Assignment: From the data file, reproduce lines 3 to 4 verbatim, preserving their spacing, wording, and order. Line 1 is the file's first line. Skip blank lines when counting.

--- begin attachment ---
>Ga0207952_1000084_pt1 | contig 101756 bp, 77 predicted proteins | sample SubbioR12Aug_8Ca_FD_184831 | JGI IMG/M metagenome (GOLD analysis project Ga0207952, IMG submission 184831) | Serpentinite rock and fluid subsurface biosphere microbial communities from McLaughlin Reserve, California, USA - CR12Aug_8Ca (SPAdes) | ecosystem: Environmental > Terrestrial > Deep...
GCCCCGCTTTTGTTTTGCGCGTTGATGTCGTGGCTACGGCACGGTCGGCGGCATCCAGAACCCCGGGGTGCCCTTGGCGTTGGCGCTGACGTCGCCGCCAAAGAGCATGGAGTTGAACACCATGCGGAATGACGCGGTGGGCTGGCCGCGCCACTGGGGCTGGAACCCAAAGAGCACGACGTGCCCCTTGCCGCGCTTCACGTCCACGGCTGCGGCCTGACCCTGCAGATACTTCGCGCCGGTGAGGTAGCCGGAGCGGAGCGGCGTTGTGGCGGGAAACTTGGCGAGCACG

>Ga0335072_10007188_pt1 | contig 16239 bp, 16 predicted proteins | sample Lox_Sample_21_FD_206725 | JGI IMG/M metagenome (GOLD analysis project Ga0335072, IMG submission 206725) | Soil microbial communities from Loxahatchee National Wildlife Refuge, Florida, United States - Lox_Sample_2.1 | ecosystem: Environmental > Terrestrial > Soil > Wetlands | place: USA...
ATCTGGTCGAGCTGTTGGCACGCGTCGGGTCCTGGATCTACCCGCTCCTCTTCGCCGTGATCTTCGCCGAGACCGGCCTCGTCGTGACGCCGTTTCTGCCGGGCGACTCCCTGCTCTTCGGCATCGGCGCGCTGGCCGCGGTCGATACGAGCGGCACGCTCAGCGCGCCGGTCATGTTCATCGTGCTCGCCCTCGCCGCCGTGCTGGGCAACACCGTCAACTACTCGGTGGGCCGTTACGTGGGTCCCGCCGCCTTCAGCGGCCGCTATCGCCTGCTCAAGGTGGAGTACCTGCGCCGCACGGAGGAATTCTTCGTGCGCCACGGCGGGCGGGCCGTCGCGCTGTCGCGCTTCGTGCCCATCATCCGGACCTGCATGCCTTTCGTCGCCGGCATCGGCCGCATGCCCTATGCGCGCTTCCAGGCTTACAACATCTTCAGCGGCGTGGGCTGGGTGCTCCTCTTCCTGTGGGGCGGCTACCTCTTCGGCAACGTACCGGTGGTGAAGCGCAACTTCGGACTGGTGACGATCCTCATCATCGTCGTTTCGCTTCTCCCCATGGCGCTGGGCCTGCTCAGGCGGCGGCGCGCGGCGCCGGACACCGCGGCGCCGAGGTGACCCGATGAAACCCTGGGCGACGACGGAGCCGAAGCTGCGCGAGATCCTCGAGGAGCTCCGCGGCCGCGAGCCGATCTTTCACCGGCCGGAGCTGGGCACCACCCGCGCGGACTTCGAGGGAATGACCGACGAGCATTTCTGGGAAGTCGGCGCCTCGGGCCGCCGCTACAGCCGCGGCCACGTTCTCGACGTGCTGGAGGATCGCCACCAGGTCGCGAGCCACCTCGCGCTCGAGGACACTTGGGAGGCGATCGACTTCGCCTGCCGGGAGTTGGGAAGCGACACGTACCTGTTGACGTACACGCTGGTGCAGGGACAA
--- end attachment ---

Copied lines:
>Ga0335072_10007188_pt1 | contig 16239 bp, 16 predicted proteins | sample Lox_Sample_21_FD_206725 | JGI IMG/M metagenome (GOLD analysis project Ga0335072, IMG submission 206725) | Soil microbial communities from Loxahatchee National Wildlife Refuge, Florida, United States - Lox_Sample_2.1 | ecosystem: Environmental > Terrestrial > Soil > Wetlands | place: USA...
ATCTGGTCGAGCTGTTGGCACGCGTCGGGTCCTGGATCTACCCGCTCCTCTTCGCCGTGATCTTCGCCGAGACCGGCCTCGTCGTGACGCCGTTTCTGCCGGGCGACTCCCTGCTCTTCGGCATCGGCGCGCTGGCCGCGGTCGATACGAGCGGCACGCTCAGCGCGCCGGTCATGTTCATCGTGCTCGCCCTCGCCGCCGTGCTGGGCAACACCGTCAACTACTCGGTGGGCCGTTACGTGGGTCCCGCCGCCTTCAGCGGCCGCTATCGCCTGCTCAAGGTGGAGTACCTGCGCCGCACGGAGGAATTCTTCGTGCGCCACGGCGGGCGGGCCGTCGCGCTGTCGCGCTTCGTGCCCATCATCCGGACCTGCATGCCTTTCGTCGCCGGCATCGGCCGCATGCCCTATGCGCGCTTCCAGGCTTACAACATCTTCAGCGGCGTGGGCTGGGTGCTCCTCTTCCTGTGGGGCGGCTACCTCTTCGGCAACGTACCGGTGGTGAAGCGCAACTTCGGACTGGTGACGATCCTCATCATCGTCGTTTCGCTTCTCCCCATGGCGCTGGGCCTGCTCAGGCGGCGGCGCGCGGCGCCGGACACCGCGGCGCCGAGGTGACCCGATGAAACCCTGGGCGACGACGGAGCCGAAGCTGCGCGAGATCCTCGAGGAGCTCCGCGGCCGCGAGCCGATCTTTCACCGGCCGGAGCTGGGCACCACCCGCGCGGACTTCGAGGGAATGACCGACGAGCATTTCTGGGAAGTCGGCGCCTCGGGCCGCCGCTACAGCCGCGGCCACGTTCTCGACGTGCTGGAGGATCGCCACCAGGTCGCGAGCCACCTCGCGCTCGAGGACACTTGGGAGGCGATCGACTTCGCCTGCCGGGAGTTGGGAAGCGACACGTACCTGTTGACGTACACGCTGGTGCAGGGACAA